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Nutritional Index

Galleries can be staid places, demanding of their patrons a sensibility towards art that can sometimes become tiresome and often render it inaccessible. Most, if not all, of the art works contained within galleries tend to become encased within an aura of elitism, even if they are not intentionally conceived with such selectiveness in mind. As a result, the core democratic purposes of art are often lost to a milieu that prizes selectiveness and a system of market relations.

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Kurt Bosecke & Emmaline Zanelli, Nutritional Index, Art Gallery of South Australia (AGSA), March 2022. Presented by AGSA and Tutti Arts. Photo: Thomas McCammon.

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For galleries it is often more convenient to push their visions from the inside out, but much harder for them to allow the outside in, as a means to interpret their spaces more spontaneously. The Art Gallery of South Australia (AGSA) has for some time run a program of volunteer tours that encourage members of the public to first research art works of their choice and then run AGSA’s tour program. Finding inspiration in ideas around the democratisation of the gallery tour, artists Kurt Bosecke and Emmaline Zanelli, through their performance-based work entitled Nutritional Index, have taken the idea of the tour to a completely new level. Together they revel in redefining the conceptual paradigm through which guided viewing of art is facilitated. Delicately concealed are the detailed references to art history, cannons of representation and reverence to historical figures that are fundamental to many conventional galley tours. Instead, while these staples are still dexterously considered they are also, in a sense, ostensibly outranked by references to food and nutrition as a metalanguage that facilitates the artists in offering a broader and more available comment upon the collection.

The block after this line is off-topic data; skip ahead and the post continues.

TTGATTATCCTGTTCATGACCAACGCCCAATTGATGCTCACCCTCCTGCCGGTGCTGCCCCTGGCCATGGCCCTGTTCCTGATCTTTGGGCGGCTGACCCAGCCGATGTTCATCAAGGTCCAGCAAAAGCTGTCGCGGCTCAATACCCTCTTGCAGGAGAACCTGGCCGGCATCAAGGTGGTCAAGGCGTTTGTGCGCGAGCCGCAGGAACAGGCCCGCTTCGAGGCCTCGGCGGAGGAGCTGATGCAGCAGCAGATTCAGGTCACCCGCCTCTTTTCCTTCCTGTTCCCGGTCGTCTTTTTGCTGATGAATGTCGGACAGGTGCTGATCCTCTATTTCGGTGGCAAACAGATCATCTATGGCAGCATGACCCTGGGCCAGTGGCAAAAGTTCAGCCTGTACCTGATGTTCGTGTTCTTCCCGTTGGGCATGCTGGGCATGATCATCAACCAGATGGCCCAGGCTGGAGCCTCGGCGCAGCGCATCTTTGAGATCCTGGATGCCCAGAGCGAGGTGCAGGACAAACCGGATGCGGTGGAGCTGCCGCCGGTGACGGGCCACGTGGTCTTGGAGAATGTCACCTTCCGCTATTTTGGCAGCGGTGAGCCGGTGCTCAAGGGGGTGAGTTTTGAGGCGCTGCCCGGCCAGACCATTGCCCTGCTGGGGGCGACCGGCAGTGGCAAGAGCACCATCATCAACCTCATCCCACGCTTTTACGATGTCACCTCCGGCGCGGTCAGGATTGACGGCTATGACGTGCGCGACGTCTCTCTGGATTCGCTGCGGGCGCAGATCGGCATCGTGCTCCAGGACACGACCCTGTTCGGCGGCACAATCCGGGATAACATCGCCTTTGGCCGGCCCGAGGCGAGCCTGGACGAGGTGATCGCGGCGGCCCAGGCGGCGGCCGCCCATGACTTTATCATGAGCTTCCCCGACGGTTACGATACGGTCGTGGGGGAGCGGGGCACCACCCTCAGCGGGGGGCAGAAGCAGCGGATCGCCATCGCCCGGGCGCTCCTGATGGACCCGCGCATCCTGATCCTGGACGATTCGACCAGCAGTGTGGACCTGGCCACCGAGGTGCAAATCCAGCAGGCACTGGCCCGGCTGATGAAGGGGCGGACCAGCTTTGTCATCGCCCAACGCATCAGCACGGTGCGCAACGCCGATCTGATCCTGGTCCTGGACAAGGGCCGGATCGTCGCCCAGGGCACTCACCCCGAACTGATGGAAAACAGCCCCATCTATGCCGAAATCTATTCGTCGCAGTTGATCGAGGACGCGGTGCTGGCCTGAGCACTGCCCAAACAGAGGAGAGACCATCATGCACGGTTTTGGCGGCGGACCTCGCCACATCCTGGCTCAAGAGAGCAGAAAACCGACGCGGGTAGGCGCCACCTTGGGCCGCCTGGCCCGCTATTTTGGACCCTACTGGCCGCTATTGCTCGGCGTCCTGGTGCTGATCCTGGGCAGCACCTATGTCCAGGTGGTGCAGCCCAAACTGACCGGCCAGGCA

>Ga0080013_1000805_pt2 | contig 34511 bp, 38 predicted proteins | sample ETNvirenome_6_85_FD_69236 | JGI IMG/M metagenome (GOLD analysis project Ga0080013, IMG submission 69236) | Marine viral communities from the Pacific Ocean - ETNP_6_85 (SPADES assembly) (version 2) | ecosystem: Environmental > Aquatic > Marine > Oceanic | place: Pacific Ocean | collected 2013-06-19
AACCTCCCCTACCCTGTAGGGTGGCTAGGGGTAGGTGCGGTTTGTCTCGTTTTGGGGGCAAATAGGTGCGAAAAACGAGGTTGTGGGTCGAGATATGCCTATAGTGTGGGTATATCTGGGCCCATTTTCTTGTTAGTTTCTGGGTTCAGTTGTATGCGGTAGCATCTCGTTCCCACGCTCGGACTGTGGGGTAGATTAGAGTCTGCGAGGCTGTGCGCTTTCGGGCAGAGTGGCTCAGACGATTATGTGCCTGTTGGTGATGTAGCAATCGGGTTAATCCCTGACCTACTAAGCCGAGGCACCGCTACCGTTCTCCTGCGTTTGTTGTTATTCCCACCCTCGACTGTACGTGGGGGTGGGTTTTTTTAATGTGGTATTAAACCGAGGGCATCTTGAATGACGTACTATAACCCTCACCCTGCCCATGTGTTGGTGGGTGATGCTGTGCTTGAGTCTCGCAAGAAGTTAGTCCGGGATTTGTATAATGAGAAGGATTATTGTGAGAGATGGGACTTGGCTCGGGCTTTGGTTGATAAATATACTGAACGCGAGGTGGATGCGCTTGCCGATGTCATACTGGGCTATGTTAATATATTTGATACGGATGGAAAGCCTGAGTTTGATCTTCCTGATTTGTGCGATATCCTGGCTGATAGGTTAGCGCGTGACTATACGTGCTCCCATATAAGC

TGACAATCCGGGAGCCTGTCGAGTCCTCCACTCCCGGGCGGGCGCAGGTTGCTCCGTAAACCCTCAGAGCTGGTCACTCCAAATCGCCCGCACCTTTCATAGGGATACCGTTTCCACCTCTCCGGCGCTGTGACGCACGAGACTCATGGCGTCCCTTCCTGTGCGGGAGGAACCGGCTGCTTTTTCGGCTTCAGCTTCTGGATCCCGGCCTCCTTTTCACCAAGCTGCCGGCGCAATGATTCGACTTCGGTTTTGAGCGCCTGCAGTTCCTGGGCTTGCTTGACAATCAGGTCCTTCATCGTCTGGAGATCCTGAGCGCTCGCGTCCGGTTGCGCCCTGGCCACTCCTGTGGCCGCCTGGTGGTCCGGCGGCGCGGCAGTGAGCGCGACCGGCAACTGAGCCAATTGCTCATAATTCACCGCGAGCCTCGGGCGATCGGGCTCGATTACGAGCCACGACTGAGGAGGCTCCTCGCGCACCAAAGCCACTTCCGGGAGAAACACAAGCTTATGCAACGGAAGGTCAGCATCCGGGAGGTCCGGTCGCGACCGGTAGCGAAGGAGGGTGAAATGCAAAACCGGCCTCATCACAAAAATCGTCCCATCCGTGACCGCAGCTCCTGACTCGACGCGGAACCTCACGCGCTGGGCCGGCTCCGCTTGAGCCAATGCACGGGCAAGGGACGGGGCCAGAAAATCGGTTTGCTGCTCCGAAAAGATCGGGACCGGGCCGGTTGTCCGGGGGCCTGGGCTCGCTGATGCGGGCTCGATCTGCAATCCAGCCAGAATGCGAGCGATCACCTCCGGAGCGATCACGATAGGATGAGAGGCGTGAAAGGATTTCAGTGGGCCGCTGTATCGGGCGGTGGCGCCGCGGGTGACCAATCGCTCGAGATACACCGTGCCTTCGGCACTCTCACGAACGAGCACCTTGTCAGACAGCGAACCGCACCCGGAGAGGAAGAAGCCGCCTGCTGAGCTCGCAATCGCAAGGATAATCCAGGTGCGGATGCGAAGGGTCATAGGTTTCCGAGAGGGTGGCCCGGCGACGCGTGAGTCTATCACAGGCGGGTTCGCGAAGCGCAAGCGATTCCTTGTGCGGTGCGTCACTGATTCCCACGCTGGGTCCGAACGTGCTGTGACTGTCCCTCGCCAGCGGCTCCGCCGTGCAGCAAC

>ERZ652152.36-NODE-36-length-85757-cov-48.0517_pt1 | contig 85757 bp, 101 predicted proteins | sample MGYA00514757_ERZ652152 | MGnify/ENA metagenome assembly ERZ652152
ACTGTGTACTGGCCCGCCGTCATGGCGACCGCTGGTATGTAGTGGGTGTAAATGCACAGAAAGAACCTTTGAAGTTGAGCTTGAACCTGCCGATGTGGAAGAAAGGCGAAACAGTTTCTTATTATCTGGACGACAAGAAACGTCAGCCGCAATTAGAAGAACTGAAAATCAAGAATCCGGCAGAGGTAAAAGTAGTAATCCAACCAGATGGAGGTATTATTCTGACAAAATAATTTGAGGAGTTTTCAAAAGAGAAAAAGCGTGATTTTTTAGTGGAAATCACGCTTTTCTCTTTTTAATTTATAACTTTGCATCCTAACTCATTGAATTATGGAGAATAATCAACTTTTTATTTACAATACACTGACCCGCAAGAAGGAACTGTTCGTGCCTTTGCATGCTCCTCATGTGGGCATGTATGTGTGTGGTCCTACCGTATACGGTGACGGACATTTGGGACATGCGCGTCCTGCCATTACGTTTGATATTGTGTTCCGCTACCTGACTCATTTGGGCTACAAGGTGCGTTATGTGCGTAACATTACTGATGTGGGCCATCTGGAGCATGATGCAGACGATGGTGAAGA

Photo: Thomas McCammon.

Kurt’s lanyard.


Nutritional Index is not merely an exercise in flamboyance or comedy, though their performance contains both in liberal doses. What Bosecke and Zanelli offer is far greater; what they effectively create for their audience is a different angle of attack to employ when engaging with the gallery, effortlessly making its collection more approachable and ultimately as a result perhaps more enjoyable and democratic. As a result of the artists complementary and deeply considered interactions new journeys towards engagement with the AGSA collection become apparent and almost instantaneously available.  

Like an umbrella, the lens of food and nutrition assist the artists to pull together seemingly disparate elements within the collection to allow their audience to contemplate more diverse and political concepts such as the changing nature of ideal body images throughout the ages.

Together Bosecke and Zanelli work at different ends of a kind of complementary tandem machine unlike any other. The politically considered voice of Zanelli and the unencumbered and uber insightful musings of Bosecke combine to offer a holistic approach to art and its many meanings as determined by both its existence and its institutionalisation.

Perhaps most impressively, the fact that Bosecke and Zanelli are artists without pretence becomes abundantly clear as their performance unfolds. Despite their differing styles and roles neither artist directs the other, nor do their comments ever qualify each other. Rather, they take one another, and their audience, on an undulating journey within which having a leader would defeat the very purpose of this genuine democratising of the gallery space.

Kurt and Emmaline’s Nutritional Index Tour Map. Zoom in for a closer look.